Growing up in Voorburg, Netherlands, Van Genk experienced a difficult childhood, plagued by health and behavioural issues. He started to draw both at home and at school as a means of escape. On reaching adolescence, he was placed in an orphanage and then in a Christian school for Arts & Crafts, where he took courses in commercial art.
© Museum Dr Guislan, Gent
Unable to adapt to the conventional world, he was eventually accepted by a workshop for people facing mental health challenges in The Hague. He stopped painting in 1988 and turned exclusively to making models of trams and buses, constructed from a variety of recycled materials.
German Kappel grew up in an orphanage and enrolled in a special primary school in Mariaberg in 1956. He began making constructions from scrap metal at an early age and, having a flair for art, completed a painter’s apprenticeship.
© Roland Kappel
His true passion is machinery used in the construction industry- diggers, cranes, bulldozers - and he is constantly visiting building sites for inspiration.
His models utilise discarded parts from calculators and computer boards as well as scrap metal, which he fixes to together with a special spot-welding technique. Each piece sports on one side, the painted label: RK Building Mission.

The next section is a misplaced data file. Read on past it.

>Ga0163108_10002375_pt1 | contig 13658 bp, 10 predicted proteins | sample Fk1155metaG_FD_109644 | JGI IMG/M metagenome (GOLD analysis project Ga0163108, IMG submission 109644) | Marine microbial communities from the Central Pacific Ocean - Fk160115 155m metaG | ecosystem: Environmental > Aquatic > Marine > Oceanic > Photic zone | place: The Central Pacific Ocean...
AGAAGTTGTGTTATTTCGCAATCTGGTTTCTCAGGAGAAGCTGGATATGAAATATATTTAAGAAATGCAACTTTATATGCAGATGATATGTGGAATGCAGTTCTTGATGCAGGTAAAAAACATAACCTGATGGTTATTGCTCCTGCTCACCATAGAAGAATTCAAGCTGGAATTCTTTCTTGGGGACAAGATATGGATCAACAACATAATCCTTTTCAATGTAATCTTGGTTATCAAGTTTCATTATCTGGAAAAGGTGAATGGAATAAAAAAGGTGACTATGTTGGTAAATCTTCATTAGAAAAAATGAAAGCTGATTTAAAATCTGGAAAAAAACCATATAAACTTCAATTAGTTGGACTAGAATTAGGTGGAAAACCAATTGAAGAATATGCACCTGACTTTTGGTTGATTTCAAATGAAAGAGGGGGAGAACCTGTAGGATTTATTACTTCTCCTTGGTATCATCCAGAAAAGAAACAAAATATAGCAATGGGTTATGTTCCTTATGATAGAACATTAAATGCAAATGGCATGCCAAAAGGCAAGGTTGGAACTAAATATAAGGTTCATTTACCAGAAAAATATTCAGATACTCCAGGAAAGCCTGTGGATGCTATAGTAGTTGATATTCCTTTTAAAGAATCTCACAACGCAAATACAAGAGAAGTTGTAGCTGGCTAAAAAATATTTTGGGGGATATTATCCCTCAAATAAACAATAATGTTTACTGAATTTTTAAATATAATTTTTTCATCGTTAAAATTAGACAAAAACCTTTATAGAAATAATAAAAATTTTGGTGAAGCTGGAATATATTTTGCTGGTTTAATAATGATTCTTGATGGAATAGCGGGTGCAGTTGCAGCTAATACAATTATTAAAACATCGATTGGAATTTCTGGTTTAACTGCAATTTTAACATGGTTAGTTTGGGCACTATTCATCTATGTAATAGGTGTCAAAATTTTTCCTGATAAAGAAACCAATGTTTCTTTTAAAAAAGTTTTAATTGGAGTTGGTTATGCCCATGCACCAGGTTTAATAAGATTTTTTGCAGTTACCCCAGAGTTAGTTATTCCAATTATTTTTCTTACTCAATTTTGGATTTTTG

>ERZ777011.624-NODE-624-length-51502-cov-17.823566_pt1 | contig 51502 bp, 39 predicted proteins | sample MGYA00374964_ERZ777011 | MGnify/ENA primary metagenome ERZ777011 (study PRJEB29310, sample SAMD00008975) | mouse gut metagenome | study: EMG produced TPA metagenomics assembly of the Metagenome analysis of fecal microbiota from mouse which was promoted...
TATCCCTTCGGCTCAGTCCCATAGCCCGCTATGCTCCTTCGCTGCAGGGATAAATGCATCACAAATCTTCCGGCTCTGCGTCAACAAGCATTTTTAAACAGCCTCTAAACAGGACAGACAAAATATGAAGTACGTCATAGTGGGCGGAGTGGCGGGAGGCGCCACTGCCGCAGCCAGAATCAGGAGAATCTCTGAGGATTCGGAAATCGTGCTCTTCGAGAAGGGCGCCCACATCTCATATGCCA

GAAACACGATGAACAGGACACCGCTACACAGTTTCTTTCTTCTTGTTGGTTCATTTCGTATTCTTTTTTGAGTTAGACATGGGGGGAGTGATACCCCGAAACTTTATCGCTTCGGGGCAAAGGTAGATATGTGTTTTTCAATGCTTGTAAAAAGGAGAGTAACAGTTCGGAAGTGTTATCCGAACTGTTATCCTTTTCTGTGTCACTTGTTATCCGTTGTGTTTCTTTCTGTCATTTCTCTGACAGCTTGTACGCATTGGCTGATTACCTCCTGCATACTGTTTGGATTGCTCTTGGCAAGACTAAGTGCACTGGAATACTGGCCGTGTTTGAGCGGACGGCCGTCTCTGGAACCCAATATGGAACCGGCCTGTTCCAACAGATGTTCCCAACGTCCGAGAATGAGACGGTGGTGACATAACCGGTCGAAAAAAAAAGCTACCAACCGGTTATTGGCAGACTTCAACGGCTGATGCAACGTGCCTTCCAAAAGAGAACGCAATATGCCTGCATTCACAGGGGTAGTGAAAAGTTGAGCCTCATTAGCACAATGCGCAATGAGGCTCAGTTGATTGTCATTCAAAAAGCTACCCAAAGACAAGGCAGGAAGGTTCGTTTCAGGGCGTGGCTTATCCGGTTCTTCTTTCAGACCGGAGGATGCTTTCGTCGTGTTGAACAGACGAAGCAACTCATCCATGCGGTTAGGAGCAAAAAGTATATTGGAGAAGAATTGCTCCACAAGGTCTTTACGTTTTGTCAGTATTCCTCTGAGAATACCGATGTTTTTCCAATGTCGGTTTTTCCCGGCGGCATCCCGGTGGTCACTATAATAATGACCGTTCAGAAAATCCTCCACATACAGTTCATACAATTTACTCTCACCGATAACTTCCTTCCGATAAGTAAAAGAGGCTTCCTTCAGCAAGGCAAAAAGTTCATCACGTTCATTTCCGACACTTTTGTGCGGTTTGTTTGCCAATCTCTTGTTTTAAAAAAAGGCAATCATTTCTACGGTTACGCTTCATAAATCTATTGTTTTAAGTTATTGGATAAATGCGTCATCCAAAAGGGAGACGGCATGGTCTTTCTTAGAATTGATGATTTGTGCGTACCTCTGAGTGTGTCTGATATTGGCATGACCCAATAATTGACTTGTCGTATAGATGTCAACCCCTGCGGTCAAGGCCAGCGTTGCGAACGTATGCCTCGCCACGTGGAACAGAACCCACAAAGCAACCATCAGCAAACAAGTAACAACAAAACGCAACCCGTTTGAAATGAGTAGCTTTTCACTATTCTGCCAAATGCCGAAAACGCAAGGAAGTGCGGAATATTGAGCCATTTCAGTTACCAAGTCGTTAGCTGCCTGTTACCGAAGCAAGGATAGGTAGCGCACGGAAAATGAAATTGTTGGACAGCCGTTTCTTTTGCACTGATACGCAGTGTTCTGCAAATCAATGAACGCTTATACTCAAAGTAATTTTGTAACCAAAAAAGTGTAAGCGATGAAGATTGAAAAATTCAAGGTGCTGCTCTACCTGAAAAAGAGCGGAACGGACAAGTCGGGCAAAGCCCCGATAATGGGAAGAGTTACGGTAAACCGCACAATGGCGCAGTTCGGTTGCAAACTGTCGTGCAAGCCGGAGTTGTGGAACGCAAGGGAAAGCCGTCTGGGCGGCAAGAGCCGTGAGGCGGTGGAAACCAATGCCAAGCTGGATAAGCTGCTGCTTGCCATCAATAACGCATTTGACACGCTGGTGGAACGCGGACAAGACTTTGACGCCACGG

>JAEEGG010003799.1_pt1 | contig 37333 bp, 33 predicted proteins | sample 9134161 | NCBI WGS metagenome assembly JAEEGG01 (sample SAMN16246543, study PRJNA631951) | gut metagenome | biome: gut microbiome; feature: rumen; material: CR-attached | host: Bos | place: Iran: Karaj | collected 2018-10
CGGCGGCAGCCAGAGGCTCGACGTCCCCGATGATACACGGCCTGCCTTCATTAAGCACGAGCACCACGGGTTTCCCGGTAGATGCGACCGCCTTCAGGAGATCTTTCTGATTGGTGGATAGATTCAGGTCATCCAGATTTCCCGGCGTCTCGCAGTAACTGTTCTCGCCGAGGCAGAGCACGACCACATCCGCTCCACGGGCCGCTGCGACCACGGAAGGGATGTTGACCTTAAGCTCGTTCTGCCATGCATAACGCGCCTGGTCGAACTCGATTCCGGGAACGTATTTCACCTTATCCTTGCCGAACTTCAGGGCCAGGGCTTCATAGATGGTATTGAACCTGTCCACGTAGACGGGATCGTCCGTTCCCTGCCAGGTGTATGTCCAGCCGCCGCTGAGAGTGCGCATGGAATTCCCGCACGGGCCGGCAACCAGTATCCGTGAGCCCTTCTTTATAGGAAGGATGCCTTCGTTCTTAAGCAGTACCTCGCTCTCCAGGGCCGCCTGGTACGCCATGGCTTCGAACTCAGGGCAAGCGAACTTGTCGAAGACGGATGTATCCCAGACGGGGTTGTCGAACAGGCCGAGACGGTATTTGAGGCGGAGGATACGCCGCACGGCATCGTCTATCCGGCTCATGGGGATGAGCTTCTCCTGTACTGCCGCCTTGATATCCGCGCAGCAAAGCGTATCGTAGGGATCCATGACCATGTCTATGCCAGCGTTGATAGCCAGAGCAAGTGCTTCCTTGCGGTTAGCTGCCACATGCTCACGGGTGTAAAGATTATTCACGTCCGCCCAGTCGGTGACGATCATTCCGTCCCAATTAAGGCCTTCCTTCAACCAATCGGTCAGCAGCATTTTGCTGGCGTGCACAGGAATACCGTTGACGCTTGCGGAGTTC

Affiliated to Atelier 5 in Mariaberg, in 2016 his work was the subject of a book and is regularly exhibited internationally.
Krause-Harder is autistic and obsessed with dinosaurs. She has made it her life’s mission to create reproductions of every type which ever existed.
© Julia Krause-Harder
Her work ranges in scale, from 34cm in length to constructions more than four metres long and three metres high. Favoured materials include cable-clips, office supplies, metal framing for shelves and assorted fabrics, which she hand and machine sews.
She has been a member of Atelier Goldstein in Frankfurt, a centre providing studio space and assistance to 15 outsider artists, since 2005 and has exhibited in Frankfurt and Paris. She is also a Fellow of La Forge Frugula, an artist residency programme based in Cordoba, Spain.
Erkki Pekkarinen (born 1936)
Born in 1936, Finnish artist Pekkarinen follows the Finnish Folk Art tradition of utilising birch bark (a highly versatile and water-resistant material) to create sculptural forms and clothing. By bending, weaving and plaiting the birch bark, he has produced the largest and smallest shoes in Finland: 2.7m and 3.8mm respectively.
© Courtesy Veli Grano
His Forest Folk, dressed in national costume and similar to Walter & Rose (now held in the collections of ITE, Helsinki), was used as the emblem of the 2001 ITE exhibition at Meilahti Art Museum. Pekkarinen makes regular appearances in public wearing a suit, shoes and Stetson all fashioned from woven birch bark.